EXPOSED: Whole grains AREN'T healthy!
Don't be a chicken!
You don't act like a chicken. At least, you don't THINK you act like a chicken... but there's a good chance you share at least one habit with the old yardbird.
Odds are, both of you are eating whole grains.
Those are the backbone -- or maybe the wishbone -- of a chicken's diet, as they're what you'll find in any decent chickenfeed (at least if the chicken is being fed the "good" stuff).
But if you've been eating whole grains under the assumption that they're good for you, I've got a new study you need to see.
Researchers pecked through decades of data on grains and the effect they have on human health.
They were stunned to find that the evidence backing whole grains for human health amounted to... well... chickenfeed.
They found that the mainstream advice to eat whole grains is based on assumptions, not science.
Few studies have looked at the health benefits of whole grains in any kind of carefully controlled way.
The handful that made the attempt didn't last very long. None of them ran more than four months, which is nothing when it comes to looking at long-terms risks such as heart disease.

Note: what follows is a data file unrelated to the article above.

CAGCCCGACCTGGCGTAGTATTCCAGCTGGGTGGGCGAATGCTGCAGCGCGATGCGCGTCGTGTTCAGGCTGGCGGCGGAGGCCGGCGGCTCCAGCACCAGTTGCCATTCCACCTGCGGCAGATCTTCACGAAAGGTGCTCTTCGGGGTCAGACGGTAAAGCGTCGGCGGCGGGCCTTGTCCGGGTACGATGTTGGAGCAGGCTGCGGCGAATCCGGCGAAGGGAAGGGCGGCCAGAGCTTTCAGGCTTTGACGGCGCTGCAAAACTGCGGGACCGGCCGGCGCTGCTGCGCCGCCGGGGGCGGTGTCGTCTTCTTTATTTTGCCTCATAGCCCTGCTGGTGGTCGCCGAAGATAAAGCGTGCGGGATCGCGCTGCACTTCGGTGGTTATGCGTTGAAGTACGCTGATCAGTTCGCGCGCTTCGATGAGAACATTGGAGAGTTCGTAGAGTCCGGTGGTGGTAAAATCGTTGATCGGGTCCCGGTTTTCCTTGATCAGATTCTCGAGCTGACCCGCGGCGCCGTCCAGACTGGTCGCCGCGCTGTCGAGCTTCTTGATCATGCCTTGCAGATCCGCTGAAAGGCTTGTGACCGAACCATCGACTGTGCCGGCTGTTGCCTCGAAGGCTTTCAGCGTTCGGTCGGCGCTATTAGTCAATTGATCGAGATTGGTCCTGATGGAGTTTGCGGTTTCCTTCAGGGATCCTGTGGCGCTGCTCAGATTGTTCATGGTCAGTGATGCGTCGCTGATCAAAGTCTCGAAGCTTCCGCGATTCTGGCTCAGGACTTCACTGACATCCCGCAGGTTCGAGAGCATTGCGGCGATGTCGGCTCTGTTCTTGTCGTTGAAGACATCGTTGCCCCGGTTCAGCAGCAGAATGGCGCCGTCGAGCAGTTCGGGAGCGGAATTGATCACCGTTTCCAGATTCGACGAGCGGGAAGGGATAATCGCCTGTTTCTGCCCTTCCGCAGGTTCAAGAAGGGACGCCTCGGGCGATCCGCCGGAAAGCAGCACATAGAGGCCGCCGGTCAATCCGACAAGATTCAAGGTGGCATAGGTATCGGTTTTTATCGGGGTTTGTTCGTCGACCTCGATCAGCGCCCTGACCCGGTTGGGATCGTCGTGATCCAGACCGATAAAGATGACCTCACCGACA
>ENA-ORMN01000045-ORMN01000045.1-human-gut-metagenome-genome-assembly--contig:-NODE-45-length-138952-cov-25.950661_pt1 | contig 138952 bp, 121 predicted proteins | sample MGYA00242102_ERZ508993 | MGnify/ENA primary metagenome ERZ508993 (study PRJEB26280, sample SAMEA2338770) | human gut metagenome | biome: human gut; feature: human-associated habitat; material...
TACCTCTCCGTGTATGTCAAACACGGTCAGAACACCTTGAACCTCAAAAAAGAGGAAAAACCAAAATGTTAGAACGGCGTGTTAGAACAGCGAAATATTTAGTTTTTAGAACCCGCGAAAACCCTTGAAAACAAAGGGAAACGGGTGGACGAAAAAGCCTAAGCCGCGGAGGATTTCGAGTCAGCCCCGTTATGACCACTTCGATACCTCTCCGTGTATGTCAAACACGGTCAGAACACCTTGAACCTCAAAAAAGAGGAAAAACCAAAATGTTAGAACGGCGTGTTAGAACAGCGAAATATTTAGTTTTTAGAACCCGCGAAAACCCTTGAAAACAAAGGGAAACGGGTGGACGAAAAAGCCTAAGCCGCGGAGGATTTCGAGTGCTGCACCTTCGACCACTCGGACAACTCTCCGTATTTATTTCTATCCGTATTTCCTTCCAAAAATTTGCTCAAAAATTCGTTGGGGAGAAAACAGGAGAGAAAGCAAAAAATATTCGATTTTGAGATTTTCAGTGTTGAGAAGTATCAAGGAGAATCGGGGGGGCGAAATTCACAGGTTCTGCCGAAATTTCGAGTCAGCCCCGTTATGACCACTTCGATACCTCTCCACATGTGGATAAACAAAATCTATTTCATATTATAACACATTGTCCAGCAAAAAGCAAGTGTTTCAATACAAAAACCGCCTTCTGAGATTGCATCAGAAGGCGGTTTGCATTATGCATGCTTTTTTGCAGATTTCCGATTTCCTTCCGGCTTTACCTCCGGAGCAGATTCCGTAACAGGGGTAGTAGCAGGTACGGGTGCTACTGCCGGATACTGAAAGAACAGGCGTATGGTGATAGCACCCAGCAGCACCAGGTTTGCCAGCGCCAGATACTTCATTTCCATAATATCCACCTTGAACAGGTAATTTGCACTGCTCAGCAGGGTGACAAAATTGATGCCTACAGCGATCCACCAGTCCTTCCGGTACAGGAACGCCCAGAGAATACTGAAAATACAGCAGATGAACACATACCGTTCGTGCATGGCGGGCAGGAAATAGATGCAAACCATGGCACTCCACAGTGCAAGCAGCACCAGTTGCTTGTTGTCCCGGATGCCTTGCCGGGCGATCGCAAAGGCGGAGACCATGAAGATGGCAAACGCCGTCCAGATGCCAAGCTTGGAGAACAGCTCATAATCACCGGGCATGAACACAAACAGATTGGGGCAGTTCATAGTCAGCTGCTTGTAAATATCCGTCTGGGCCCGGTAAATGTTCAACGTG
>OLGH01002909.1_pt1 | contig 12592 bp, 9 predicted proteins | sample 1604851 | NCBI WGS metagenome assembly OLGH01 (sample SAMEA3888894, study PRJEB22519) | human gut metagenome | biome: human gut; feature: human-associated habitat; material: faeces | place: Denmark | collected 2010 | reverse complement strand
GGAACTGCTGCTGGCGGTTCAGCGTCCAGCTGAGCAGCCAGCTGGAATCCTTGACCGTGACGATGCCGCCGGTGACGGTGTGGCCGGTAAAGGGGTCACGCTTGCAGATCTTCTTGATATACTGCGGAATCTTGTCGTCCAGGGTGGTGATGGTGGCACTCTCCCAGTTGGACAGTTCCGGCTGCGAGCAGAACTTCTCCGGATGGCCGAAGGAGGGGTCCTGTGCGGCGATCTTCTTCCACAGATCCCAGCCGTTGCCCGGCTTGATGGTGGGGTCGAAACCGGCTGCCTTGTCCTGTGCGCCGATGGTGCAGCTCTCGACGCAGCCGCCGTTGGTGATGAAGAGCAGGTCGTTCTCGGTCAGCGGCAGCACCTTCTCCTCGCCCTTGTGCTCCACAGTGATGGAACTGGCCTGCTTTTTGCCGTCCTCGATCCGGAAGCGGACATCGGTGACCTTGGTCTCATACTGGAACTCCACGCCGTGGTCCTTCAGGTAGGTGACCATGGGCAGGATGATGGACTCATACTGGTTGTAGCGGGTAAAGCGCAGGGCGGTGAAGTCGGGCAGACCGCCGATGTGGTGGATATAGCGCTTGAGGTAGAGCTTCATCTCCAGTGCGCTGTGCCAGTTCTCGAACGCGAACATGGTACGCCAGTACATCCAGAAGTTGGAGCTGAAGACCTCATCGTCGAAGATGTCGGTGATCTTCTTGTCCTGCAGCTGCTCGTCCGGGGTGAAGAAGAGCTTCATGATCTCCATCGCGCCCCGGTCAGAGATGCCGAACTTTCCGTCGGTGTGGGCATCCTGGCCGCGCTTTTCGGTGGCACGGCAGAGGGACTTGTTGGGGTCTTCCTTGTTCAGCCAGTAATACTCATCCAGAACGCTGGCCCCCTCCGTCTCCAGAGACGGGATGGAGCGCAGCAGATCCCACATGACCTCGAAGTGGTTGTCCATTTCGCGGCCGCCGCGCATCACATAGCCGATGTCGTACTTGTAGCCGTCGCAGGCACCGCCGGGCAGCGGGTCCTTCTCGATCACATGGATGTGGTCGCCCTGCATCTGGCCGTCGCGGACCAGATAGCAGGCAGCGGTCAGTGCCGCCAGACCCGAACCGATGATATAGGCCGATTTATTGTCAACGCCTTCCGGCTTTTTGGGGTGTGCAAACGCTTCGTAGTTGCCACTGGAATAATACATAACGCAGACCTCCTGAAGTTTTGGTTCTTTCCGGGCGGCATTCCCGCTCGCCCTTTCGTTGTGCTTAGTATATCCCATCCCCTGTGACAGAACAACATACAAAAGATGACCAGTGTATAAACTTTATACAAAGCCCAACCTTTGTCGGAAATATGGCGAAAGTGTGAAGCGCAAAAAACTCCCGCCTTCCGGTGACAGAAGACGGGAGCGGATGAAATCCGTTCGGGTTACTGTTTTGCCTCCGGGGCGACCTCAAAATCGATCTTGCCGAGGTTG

Once they crunched through all the science, the researchers found that there may not be much of a difference in risk at all whether you have whole grains or any other kind of grain, including refined and processed grains.
That doesn't mean you should give up and eat refined grains.
It does mean that "whole grains" are vastly overrated. My strong suspicion is that any benefits linked to whole grains in some studies aren't even from the grains themselves.
They're from fiber -- and, when it comes down to it, whole grains really aren't the best sources of that fiber.
Besides, whole grains cause blood sugar spikes and even weight gain -- which is fine for a chicken. You want them plump, after all.
But that's certainly not what you want for yourself.
So, skip the breads and pass on the cereals. Whole grains or not, they're just not that good for you.
If you want proven heart protection and a wide range of other health benefits, aim for between 40 and 50 grams of fiber a day, mostly from fresh produce such as broccoli, peas, apples, avocados, and pears.
One of the best sources of fiber is beans -- and they're great this time of year in vegetarian stews and chili.